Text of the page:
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Editorial

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3 pages, 193 KiB  
Editorial
Cleaner Fish in Aquaculture
by Albert Kjartan Dagbjartarson Imsland
Fishes 2023, 8(2), 83; https://doi.org/10.3390/fishes8020083 - 31 Jan 2023
Cited by 1 | Viewed by 1290
Abstract
Biological control in fishes has been documented extensively and is a common form of symbiotic relationship between cleaners and fishes and shellfish globally, with the highest diversity in the tropics [...] Full article
(This article belongs to the Special Issue Cleaner Fish in Aquaculture)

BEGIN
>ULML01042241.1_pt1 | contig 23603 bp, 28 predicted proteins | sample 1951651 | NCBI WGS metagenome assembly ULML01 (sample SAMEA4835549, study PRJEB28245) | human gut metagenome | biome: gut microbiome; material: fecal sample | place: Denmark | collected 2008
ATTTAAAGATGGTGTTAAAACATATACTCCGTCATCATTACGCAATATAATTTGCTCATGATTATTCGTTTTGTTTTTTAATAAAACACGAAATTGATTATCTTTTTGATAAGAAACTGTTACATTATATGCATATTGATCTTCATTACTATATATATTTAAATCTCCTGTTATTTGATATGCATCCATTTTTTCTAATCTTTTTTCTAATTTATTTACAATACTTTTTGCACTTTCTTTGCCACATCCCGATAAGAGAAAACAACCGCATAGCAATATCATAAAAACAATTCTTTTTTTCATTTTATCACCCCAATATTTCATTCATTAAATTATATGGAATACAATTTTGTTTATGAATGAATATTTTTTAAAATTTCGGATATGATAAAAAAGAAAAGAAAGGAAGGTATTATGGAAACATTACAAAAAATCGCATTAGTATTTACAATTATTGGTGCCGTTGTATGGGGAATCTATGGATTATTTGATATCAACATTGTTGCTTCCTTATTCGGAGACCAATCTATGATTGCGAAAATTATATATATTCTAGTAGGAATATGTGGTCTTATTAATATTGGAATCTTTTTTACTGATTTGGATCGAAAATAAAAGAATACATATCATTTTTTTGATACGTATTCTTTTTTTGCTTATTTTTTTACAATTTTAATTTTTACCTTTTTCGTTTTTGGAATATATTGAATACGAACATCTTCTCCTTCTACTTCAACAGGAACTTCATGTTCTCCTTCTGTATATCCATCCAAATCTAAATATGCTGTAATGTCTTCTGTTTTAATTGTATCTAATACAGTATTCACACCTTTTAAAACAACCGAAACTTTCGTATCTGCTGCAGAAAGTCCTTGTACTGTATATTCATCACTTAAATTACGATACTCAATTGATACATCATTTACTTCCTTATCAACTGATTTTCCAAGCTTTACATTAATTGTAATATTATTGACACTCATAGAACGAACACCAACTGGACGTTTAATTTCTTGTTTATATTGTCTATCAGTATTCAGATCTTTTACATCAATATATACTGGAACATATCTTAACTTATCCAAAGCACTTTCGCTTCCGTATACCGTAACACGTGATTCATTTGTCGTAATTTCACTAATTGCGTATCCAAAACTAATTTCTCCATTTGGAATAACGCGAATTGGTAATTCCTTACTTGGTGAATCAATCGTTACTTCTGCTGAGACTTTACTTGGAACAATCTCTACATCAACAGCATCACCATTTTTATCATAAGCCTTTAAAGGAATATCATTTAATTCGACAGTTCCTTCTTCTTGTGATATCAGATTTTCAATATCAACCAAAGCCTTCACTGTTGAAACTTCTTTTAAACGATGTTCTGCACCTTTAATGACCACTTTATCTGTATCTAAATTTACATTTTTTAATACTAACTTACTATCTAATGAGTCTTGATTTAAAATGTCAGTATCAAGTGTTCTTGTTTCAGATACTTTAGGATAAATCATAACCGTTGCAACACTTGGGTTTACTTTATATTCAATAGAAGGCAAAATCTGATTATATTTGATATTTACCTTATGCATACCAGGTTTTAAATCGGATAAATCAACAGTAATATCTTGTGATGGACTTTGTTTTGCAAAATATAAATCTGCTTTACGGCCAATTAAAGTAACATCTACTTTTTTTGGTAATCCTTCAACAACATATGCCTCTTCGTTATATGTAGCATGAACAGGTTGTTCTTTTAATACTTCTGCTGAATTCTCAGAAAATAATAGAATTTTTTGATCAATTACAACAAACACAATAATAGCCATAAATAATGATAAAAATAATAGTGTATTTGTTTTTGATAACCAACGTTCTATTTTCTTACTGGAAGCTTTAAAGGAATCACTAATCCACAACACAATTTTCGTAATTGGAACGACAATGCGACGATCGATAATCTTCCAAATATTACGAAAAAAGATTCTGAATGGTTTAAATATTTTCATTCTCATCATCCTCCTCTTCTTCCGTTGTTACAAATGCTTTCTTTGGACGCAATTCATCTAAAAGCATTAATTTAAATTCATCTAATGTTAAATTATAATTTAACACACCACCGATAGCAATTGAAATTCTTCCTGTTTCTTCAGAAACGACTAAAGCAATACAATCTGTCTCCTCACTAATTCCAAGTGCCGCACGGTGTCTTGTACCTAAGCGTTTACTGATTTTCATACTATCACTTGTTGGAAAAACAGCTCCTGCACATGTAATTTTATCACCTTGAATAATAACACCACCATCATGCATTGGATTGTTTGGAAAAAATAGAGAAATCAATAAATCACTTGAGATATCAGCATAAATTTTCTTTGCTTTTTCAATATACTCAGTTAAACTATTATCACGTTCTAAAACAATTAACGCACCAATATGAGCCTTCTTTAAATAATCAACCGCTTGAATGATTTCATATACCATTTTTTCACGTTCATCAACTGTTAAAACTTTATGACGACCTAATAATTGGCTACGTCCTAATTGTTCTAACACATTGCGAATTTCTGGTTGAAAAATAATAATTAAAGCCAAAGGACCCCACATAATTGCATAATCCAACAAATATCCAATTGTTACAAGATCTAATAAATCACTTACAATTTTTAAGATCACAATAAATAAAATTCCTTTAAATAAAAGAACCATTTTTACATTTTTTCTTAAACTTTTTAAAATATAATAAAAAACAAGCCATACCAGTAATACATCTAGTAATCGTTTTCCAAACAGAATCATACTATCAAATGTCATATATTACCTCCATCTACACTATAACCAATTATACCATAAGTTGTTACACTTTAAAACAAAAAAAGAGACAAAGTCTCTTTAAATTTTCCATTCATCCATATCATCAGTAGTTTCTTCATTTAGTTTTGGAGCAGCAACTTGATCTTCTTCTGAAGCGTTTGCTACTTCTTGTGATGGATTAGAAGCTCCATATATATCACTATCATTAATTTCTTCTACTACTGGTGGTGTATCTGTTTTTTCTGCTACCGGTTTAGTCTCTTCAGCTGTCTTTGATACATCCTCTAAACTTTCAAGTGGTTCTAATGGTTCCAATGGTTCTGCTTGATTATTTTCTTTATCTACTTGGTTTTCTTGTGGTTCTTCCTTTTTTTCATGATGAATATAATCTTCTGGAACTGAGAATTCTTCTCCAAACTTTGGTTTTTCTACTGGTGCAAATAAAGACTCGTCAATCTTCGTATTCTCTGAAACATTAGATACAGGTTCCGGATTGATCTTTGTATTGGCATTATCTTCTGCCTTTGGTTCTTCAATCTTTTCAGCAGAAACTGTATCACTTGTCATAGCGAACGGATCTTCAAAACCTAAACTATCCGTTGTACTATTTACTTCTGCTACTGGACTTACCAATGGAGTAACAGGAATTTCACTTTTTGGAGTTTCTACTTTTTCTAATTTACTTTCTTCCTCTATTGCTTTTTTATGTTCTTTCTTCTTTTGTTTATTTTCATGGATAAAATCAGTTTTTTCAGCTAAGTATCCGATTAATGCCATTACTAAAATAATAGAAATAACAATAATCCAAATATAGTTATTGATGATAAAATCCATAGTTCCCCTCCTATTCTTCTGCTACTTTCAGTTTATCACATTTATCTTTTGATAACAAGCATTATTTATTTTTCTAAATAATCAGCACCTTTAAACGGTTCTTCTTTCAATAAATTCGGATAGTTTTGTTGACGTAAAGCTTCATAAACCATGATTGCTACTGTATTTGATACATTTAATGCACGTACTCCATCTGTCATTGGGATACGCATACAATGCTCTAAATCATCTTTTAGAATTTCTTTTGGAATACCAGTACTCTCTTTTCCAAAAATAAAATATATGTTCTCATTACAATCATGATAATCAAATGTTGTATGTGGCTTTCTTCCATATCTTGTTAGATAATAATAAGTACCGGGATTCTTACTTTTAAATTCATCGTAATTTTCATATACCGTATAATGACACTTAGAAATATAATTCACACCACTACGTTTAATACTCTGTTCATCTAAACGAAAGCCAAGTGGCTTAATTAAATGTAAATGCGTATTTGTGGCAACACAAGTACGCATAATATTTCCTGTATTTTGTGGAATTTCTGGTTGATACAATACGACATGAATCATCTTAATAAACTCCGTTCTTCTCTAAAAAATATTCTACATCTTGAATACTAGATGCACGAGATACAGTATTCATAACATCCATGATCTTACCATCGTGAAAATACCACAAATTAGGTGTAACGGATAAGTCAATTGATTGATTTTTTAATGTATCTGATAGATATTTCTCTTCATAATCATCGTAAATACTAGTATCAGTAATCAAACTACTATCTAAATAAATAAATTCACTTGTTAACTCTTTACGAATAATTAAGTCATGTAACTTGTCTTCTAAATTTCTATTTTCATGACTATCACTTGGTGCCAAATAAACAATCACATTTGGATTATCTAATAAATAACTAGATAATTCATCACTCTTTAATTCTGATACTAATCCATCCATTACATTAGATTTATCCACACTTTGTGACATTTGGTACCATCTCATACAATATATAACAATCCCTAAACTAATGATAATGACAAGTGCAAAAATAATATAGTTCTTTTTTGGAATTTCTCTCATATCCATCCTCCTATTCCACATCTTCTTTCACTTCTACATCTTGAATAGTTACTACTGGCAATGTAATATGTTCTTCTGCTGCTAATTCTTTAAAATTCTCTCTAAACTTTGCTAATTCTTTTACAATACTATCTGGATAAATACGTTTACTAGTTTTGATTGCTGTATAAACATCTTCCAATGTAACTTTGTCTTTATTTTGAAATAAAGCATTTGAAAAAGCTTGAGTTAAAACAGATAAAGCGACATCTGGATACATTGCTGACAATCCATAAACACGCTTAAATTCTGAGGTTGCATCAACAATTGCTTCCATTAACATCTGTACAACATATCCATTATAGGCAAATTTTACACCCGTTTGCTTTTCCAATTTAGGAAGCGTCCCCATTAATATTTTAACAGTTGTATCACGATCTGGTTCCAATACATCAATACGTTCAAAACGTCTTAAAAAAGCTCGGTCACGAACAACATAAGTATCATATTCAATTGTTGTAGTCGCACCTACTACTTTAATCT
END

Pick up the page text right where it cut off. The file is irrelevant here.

Research

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16 pages, 2747 KiB  
Article
Causes of Mortality and Loss of Lumpfish Cyclopterus lumpus
by Patrick Reynolds, Albert Kjartan Dagbjartarson Imsland and Lauris Boissonnot
Fishes 2022, 7(6), 328; https://doi.org/10.3390/fishes7060328 - 10 Nov 2022
Cited by 8 | Viewed by 1515
Abstract
Data from research and commercial use of lumpfish were collected from the research facilities of Gifas (Inndyr, Northern Norway, 67.0° N, 14.0° E). The data were sourced from 12 main lumpfish groups subdivided into 66 subgroups (N = 160,729) delivered to Gifas between [...] Read more.